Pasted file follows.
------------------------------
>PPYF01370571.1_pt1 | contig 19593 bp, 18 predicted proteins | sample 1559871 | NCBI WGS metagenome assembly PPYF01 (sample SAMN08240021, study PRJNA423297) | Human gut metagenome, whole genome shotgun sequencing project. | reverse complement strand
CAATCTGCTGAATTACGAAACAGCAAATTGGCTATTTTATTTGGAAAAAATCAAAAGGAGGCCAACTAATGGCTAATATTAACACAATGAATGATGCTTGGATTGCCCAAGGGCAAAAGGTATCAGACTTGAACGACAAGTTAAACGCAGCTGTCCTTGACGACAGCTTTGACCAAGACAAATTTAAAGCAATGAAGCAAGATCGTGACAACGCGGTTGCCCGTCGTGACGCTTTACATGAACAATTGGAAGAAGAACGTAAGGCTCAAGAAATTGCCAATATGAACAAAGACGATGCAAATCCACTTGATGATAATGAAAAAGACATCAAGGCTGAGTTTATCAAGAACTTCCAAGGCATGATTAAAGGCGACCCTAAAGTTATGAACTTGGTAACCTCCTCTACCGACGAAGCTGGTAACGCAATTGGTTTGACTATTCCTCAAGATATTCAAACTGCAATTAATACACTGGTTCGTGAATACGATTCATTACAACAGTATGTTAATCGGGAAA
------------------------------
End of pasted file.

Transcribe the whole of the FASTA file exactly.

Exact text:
>PPYF01370571.1_pt1 | contig 19593 bp, 18 predicted proteins | sample 1559871 | NCBI WGS metagenome assembly PPYF01 (sample SAMN08240021, study PRJNA423297) | Human gut metagenome, whole genome shotgun sequencing project. | reverse complement strand
CAATCTGCTGAATTACGAAACAGCAAATTGGCTATTTTATTTGGAAAAAATCAAAAGGAGGCCAACTAATGGCTAATATTAACACAATGAATGATGCTTGGATTGCCCAAGGGCAAAAGGTATCAGACTTGAACGACAAGTTAAACGCAGCTGTCCTTGACGACAGCTTTGACCAAGACAAATTTAAAGCAATGAAGCAAGATCGTGACAACGCGGTTGCCCGTCGTGACGCTTTACATGAACAATTGGAAGAAGAACGTAAGGCTCAAGAAATTGCCAATATGAACAAAGACGATGCAAATCCACTTGATGATAATGAAAAAGACATCAAGGCTGAGTTTATCAAGAACTTCCAAGGCATGATTAAAGGCGACCCTAAAGTTATGAACTTGGTAACCTCCTCTACCGACGAAGCTGGTAACGCAATTGGTTTGACTATTCCTCAAGATATTCAAACTGCAATTAATACACTGGTTCGTGAATACGATTCATTACAACAGTATGTTAATCGGGAAA